Pioneering Design for the Nano World • Vol. 2 - Issue 2 home » News (Nano Frontier) » Current Issue
  INSIDE this Issue
International Intrigue: All Eyes on U.S. Nanotechnology
  The European Scene From Research to Commercialization
  Big Things Come in Big Labs Grand Challenges Foster Knowledge-Sharing
National Institute of Standards and Technology, Advanced Measurement Laboratory …at a Glance
  NIST, Advanced Measurement Laboratory a Glance | Gaithersburg, MD

NIST AML Cleanroom CorridorThe most environmentally stable advanced technologies in the world can now be found at the new Advanced Measurement Laboratory (AML) of the National Institute of Standards and Technology (NIST). The new facility in Gaithersburg, Maryland, gives NIST and its partners in U.S. industry access to research and development capabilities unequalled in the world for research in such 21st century applications as nanotechnology, semiconductors, biotechnology, advanced materials, quantum computing and advanced manufacturing.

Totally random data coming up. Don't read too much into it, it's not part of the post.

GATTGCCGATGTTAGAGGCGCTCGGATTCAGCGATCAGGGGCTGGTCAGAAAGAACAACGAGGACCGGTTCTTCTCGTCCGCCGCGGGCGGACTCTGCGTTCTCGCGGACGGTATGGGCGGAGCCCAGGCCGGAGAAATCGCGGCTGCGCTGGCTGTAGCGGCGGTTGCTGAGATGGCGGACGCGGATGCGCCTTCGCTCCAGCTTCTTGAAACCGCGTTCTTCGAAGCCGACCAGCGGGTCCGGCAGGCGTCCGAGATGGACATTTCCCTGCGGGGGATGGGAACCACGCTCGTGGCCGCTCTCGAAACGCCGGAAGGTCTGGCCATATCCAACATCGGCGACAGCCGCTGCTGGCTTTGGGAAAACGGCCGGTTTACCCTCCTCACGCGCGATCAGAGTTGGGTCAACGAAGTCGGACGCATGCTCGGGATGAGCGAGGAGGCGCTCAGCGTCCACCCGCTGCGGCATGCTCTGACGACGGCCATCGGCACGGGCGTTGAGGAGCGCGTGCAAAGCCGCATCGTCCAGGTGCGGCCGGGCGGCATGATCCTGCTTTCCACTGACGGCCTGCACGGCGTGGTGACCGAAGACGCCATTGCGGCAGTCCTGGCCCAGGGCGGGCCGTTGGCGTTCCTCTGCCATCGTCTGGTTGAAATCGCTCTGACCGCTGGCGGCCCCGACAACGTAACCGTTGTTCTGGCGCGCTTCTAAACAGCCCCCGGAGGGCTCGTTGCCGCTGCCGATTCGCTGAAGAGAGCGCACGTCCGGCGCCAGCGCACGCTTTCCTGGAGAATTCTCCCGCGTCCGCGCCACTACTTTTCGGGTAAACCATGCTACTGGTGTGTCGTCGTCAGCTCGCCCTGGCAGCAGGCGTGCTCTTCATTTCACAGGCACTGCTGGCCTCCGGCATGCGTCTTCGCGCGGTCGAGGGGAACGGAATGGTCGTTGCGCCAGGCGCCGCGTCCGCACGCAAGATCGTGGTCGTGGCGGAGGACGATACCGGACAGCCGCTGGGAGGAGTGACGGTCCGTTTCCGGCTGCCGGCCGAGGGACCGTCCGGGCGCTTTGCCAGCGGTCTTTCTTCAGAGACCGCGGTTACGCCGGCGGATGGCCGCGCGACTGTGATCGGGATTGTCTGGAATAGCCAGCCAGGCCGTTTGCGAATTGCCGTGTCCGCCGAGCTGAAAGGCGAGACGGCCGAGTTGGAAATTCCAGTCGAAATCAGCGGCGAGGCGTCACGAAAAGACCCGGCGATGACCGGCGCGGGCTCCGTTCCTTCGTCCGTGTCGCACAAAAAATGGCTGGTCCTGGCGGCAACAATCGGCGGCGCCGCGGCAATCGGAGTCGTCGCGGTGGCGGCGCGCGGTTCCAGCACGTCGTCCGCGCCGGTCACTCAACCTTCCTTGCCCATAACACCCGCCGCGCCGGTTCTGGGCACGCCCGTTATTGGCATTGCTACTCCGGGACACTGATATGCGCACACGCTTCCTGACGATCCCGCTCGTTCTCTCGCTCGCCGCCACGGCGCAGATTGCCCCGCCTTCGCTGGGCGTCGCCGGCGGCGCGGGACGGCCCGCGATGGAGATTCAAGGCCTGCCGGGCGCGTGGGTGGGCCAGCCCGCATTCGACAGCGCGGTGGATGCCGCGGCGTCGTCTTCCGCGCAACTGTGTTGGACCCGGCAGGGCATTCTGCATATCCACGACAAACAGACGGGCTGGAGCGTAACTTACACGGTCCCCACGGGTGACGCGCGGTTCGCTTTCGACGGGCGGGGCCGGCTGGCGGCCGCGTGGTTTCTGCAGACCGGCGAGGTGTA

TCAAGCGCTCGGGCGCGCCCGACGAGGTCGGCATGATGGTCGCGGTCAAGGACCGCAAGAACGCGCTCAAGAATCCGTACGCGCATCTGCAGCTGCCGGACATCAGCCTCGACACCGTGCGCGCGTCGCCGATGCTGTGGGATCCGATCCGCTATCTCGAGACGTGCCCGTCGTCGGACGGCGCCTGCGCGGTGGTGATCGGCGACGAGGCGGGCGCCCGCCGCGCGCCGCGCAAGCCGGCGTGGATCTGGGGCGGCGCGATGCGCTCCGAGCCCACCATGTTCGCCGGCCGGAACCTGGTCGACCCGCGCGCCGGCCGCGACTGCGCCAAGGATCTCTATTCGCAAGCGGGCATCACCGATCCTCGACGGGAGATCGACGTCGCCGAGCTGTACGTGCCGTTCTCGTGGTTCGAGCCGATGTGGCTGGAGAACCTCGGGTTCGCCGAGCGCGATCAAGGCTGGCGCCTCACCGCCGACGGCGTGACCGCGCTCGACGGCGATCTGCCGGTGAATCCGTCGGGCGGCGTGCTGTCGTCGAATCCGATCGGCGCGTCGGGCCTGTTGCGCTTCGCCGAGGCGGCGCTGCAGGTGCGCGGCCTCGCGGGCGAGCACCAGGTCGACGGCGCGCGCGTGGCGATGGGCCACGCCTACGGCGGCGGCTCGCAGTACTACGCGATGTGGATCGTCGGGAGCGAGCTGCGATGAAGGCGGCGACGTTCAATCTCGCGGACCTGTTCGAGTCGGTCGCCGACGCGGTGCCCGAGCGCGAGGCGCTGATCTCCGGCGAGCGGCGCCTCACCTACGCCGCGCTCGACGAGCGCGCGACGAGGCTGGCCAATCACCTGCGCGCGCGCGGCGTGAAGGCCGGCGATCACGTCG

NIST AML LaboratoryThe new $235 million building, completed in December 2003 and officially opened in June 2004, features five separate wings with stringent environmental controls on particulate matter, temperature, humidity, vibration and electromagnetic interferences. The design includes:
- 536,500 SF
- One occupiable scientific level in each of the five wings
- 187 instrument lab modules and 151 metrology lab modules featuring:
- 48 precision temperature control labs ( 0.1 degree C or 0.01 degree C)
- 18 extremely low vibration labs with active or passive isolation systems
- 33,000-SF clean room, Class 100, upgradeable to Class 10
- Humidity control with variations of no more than one percent in specialized areas

Research at NIST covers a broad spectrum. Over 100 different types of laboratories were identified during initial AML user interviews. Classifying the spaces into a few general categories helped to establish a modular concept for lab space organization and utility distribution. With this modular approach, space and utilities can be readily modified for changing research efforts of the future.

back to top